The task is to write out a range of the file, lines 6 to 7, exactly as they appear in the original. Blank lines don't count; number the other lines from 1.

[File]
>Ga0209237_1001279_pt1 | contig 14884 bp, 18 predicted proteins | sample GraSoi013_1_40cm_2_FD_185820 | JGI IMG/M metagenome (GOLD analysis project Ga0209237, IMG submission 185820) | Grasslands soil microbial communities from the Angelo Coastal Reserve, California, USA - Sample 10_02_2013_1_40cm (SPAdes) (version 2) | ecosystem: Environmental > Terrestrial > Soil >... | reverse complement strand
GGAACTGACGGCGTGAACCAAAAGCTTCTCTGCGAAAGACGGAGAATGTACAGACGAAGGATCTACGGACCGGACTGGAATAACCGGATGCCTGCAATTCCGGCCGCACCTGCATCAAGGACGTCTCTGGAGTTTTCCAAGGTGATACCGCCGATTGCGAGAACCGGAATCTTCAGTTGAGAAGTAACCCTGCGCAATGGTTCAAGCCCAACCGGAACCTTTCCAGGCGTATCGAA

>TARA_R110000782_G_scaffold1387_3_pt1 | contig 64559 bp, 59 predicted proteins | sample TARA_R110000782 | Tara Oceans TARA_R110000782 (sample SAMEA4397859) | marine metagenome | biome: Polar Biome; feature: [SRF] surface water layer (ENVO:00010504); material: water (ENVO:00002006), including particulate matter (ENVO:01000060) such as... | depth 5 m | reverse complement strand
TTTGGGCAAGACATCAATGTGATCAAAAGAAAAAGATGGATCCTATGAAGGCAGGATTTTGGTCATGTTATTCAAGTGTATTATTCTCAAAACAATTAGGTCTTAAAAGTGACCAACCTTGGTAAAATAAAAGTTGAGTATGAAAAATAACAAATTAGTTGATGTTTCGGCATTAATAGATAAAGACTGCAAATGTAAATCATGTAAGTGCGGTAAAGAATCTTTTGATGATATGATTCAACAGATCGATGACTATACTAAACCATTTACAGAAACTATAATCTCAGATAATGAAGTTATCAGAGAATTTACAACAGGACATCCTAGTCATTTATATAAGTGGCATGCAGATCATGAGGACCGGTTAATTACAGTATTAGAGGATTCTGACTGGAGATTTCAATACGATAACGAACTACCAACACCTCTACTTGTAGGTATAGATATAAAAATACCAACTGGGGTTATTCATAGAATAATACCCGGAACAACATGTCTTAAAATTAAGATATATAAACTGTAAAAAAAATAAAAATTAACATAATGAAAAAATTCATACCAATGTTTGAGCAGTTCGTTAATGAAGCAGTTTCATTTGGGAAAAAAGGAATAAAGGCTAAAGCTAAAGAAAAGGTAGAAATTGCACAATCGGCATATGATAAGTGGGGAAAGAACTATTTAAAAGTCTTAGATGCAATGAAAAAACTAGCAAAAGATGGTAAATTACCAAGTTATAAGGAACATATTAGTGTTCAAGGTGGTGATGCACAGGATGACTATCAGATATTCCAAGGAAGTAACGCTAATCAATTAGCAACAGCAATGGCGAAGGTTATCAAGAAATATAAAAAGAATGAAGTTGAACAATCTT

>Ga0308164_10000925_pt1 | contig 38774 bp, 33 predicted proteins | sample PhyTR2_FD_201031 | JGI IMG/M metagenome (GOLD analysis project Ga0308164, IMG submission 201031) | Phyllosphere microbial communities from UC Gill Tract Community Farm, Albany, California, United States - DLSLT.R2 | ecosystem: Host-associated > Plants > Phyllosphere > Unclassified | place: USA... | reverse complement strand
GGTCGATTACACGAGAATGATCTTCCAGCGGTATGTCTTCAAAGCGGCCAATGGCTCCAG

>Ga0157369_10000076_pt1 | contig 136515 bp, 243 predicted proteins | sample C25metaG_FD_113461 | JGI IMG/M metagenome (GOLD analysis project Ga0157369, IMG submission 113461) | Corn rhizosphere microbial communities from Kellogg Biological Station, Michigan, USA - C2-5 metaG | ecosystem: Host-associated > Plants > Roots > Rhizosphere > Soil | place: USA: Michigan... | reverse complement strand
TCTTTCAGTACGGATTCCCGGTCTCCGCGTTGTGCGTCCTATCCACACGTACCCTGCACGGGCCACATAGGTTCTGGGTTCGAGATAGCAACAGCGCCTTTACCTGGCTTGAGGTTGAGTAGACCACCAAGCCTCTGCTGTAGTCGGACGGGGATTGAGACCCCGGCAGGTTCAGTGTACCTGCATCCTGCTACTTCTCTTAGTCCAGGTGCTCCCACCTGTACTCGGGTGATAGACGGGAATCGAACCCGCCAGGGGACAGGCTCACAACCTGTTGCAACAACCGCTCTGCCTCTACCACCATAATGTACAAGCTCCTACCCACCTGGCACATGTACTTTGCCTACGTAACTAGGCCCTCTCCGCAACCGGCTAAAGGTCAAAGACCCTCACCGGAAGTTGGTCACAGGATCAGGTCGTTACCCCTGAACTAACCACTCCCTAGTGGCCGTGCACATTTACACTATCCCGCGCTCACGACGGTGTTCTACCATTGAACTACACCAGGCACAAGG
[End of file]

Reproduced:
GGTCGATTACACGAGAATGATCTTCCAGCGGTATGTCTTCAAAGCGGCCAATGGCTCCAG

>Ga0157369_10000076_pt1 | contig 136515 bp, 243 predicted proteins | sample C25metaG_FD_113461 | JGI IMG/M metagenome (GOLD analysis project Ga0157369, IMG submission 113461) | Corn rhizosphere microbial communities from Kellogg Biological Station, Michigan, USA - C2-5 metaG | ecosystem: Host-associated > Plants > Roots > Rhizosphere > Soil | place: USA: Michigan... | reverse complement strand